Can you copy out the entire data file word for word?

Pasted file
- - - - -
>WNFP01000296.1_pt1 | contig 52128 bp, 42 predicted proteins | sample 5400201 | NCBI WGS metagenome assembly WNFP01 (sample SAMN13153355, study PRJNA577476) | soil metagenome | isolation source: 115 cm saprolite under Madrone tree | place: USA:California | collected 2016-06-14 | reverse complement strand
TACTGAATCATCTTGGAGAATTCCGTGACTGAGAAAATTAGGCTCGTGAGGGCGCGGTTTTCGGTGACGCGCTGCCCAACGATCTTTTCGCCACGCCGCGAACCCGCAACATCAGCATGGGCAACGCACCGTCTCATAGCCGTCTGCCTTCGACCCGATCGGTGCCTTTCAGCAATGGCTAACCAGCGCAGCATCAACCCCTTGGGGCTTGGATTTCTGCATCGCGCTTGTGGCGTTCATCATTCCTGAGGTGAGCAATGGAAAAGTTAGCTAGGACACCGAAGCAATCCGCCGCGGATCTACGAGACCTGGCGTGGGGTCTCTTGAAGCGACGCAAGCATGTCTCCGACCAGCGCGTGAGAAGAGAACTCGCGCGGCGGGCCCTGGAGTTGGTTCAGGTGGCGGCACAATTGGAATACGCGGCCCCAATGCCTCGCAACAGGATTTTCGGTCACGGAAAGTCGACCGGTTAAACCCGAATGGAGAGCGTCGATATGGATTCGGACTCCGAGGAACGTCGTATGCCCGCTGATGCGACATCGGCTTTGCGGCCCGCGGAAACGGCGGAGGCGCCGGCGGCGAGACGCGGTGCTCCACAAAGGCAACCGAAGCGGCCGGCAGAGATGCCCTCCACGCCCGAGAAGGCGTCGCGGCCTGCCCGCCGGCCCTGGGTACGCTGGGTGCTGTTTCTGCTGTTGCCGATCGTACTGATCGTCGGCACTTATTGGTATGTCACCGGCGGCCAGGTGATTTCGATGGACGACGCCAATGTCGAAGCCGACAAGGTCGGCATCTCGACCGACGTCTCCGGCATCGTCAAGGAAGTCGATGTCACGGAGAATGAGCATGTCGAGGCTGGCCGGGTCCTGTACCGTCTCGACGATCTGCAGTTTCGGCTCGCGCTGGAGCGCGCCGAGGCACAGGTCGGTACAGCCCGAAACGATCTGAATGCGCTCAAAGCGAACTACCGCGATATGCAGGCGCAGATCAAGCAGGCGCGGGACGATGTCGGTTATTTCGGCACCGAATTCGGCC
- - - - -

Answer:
>WNFP01000296.1_pt1 | contig 52128 bp, 42 predicted proteins | sample 5400201 | NCBI WGS metagenome assembly WNFP01 (sample SAMN13153355, study PRJNA577476) | soil metagenome | isolation source: 115 cm saprolite under Madrone tree | place: USA:California | collected 2016-06-14 | reverse complement strand
TACTGAATCATCTTGGAGAATTCCGTGACTGAGAAAATTAGGCTCGTGAGGGCGCGGTTTTCGGTGACGCGCTGCCCAACGATCTTTTCGCCACGCCGCGAACCCGCAACATCAGCATGGGCAACGCACCGTCTCATAGCCGTCTGCCTTCGACCCGATCGGTGCCTTTCAGCAATGGCTAACCAGCGCAGCATCAACCCCTTGGGGCTTGGATTTCTGCATCGCGCTTGTGGCGTTCATCATTCCTGAGGTGAGCAATGGAAAAGTTAGCTAGGACACCGAAGCAATCCGCCGCGGATCTACGAGACCTGGCGTGGGGTCTCTTGAAGCGACGCAAGCATGTCTCCGACCAGCGCGTGAGAAGAGAACTCGCGCGGCGGGCCCTGGAGTTGGTTCAGGTGGCGGCACAATTGGAATACGCGGCCCCAATGCCTCGCAACAGGATTTTCGGTCACGGAAAGTCGACCGGTTAAACCCGAATGGAGAGCGTCGATATGGATTCGGACTCCGAGGAACGTCGTATGCCCGCTGATGCGACATCGGCTTTGCGGCCCGCGGAAACGGCGGAGGCGCCGGCGGCGAGACGCGGTGCTCCACAAAGGCAACCGAAGCGGCCGGCAGAGATGCCCTCCACGCCCGAGAAGGCGTCGCGGCCTGCCCGCCGGCCCTGGGTACGCTGGGTGCTGTTTCTGCTGTTGCCGATCGTACTGATCGTCGGCACTTATTGGTATGTCACCGGCGGCCAGGTGATTTCGATGGACGACGCCAATGTCGAAGCCGACAAGGTCGGCATCTCGACCGACGTCTCCGGCATCGTCAAGGAAGTCGATGTCACGGAGAATGAGCATGTCGAGGCTGGCCGGGTCCTGTACCGTCTCGACGATCTGCAGTTTCGGCTCGCGCTGGAGCGCGCCGAGGCACAGGTCGGTACAGCCCGAAACGATCTGAATGCGCTCAAAGCGAACTACCGCGATATGCAGGCGCAGATCAAGCAGGCGCGGGACGATGTCGGTTATTTCGGCACCGAATTCGGCC